The impact of hearing protection on sound localization and orienting behavior

Brian D. Simpson*, Robert S. Bolia, Richard L. McKinley, Douglas S. Brungart

*Corresponding author for this work

Research output: Contribution to journalArticlepeer-review

44 Scopus citations

Abstract

The effect of hearing protection devices (HPDs) on sound localization was examined in the context of an auditory-cued visual search task. Participants were required to locate and identify a visual target in a field of 5, 20, or 50 visual distractors randomly distributed on the interior surface of a sphere. Four HPD conditions were examined: earplugs, earmuffs, both earplugs and earmuffs simultaneously (double hearing protection), and no hearing protection. In addition, there was a control condition in which no auditory cue was provided. A repeated measures analysis of variance revealed significant main effects of HPD for both search time and head motion data (p < .05), indicating that the degree to which localization is disrupted by HPDs varies with the type of device worn. When both earplugs and earmuffs are worn simultaneously, search times and head motion are more similar to those found when no auditory cue is provided than when either earplugs or earmuffs alone are worn, suggesting that sound localization cues are so severely disrupted by double hearing protection the listener can recover little or no information regarding the direction of sound source origin. Potential applications of this research include high-noise military, aerospace, and industrial settings in which HPDs are necessary but wearing double protection may compromise safety and/or performance.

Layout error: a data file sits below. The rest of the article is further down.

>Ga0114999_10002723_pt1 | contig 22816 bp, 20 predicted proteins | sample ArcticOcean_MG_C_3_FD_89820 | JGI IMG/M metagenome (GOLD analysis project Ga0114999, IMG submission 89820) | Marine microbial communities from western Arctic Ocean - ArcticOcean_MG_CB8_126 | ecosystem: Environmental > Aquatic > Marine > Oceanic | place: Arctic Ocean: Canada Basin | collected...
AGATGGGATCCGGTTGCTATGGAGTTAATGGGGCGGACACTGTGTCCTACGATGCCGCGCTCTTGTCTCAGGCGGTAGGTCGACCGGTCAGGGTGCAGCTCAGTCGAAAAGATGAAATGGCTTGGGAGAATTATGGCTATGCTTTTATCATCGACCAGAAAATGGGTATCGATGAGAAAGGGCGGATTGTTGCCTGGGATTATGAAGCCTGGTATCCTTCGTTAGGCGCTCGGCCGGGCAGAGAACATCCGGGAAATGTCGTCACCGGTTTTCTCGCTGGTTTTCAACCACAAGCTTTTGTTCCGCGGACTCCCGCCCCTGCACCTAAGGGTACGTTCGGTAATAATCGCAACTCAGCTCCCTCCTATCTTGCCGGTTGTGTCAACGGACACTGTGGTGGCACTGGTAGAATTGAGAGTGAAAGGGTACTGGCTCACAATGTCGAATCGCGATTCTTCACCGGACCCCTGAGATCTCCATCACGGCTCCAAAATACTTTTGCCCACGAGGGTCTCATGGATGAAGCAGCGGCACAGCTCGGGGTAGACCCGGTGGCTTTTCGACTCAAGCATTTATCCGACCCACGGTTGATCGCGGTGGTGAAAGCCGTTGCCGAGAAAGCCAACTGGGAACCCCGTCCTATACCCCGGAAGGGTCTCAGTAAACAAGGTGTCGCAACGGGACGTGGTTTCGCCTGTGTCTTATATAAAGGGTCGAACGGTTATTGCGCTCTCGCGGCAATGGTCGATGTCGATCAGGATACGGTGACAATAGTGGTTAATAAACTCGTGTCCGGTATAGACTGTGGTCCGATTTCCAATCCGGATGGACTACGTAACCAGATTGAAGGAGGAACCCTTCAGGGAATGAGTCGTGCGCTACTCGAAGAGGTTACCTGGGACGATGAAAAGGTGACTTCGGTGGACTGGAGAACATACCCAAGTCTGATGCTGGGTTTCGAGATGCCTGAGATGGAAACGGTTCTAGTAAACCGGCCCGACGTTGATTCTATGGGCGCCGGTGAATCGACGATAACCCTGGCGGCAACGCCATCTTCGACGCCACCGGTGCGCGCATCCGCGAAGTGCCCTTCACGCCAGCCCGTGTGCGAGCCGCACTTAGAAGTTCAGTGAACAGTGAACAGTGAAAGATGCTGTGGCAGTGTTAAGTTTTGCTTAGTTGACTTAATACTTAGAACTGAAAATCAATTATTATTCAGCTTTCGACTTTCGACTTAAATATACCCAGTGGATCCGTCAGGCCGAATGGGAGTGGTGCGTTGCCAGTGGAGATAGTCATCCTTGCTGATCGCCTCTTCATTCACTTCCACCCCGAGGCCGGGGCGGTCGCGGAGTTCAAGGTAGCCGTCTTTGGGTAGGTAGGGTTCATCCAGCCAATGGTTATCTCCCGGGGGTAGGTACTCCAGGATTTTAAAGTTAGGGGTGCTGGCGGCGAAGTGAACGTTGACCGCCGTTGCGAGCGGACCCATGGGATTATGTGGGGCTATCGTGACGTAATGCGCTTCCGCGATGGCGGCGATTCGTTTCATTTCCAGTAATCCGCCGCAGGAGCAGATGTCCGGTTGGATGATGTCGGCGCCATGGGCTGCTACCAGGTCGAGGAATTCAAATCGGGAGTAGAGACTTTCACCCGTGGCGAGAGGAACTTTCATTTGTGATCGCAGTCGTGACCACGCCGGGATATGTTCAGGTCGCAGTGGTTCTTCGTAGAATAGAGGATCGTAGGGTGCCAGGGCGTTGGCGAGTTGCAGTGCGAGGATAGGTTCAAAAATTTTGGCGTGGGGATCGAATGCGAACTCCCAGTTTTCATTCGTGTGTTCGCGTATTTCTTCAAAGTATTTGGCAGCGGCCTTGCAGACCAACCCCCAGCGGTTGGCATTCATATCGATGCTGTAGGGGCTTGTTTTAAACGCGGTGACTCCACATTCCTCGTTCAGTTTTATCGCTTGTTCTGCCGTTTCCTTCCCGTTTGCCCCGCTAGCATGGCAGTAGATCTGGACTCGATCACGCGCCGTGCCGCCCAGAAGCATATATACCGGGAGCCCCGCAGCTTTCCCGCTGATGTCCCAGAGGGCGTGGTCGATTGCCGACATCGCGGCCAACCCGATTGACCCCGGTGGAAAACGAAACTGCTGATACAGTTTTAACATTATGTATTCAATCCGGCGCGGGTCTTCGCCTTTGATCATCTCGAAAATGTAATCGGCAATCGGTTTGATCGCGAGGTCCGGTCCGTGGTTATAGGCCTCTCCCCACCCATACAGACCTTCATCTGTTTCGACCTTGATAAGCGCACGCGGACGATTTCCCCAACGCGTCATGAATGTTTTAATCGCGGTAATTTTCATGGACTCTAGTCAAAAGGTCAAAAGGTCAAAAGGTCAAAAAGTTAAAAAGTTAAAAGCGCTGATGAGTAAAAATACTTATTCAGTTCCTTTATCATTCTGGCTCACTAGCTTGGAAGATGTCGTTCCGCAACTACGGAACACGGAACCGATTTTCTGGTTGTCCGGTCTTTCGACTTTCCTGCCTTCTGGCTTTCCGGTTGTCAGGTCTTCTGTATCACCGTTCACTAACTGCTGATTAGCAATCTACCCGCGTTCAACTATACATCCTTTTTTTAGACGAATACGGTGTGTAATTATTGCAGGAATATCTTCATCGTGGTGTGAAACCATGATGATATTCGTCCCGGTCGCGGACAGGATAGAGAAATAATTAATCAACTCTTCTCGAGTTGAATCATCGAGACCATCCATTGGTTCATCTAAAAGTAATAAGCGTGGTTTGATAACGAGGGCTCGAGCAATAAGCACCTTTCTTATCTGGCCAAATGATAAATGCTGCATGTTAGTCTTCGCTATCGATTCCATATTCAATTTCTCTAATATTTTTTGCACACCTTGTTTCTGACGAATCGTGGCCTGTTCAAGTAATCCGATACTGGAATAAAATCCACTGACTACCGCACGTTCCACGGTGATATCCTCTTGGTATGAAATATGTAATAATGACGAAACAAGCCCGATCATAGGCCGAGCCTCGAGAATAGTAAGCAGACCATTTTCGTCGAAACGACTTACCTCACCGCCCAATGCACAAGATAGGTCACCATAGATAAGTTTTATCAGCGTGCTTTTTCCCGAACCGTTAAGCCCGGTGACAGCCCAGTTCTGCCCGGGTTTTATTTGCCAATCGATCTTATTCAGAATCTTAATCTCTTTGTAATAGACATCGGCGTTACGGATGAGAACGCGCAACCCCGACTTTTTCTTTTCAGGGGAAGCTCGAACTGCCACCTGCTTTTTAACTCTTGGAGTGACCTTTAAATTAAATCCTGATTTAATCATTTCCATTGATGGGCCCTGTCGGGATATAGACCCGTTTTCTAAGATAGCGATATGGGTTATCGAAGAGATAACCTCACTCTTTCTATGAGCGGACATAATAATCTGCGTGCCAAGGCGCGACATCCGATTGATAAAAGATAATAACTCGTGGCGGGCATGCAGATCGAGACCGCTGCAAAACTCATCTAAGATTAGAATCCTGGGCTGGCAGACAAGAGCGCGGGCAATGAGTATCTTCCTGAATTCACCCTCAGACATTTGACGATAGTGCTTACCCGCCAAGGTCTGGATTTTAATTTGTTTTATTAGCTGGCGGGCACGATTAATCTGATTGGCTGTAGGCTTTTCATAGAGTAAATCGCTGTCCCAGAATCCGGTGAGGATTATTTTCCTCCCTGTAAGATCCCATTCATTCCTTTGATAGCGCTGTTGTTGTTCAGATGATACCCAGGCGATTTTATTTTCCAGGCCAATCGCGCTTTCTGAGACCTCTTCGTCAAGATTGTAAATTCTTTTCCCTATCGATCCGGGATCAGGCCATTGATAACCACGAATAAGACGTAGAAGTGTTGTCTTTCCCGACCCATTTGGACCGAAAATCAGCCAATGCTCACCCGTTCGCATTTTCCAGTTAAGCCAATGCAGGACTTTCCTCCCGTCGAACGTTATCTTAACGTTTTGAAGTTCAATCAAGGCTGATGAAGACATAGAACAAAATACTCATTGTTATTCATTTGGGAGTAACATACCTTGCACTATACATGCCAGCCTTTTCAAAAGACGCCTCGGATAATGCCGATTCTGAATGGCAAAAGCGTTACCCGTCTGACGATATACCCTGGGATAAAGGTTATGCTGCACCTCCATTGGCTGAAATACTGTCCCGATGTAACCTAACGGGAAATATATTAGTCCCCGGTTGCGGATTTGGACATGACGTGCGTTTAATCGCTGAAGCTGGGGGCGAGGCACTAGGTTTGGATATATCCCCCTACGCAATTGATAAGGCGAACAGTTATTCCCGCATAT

Original languageEnglish
Pages (from-to)188-198
Number of pages11
JournalHuman Factors
Volume47
Issue number1
DOIs
StatePublished - May 2005
Externally publishedYes

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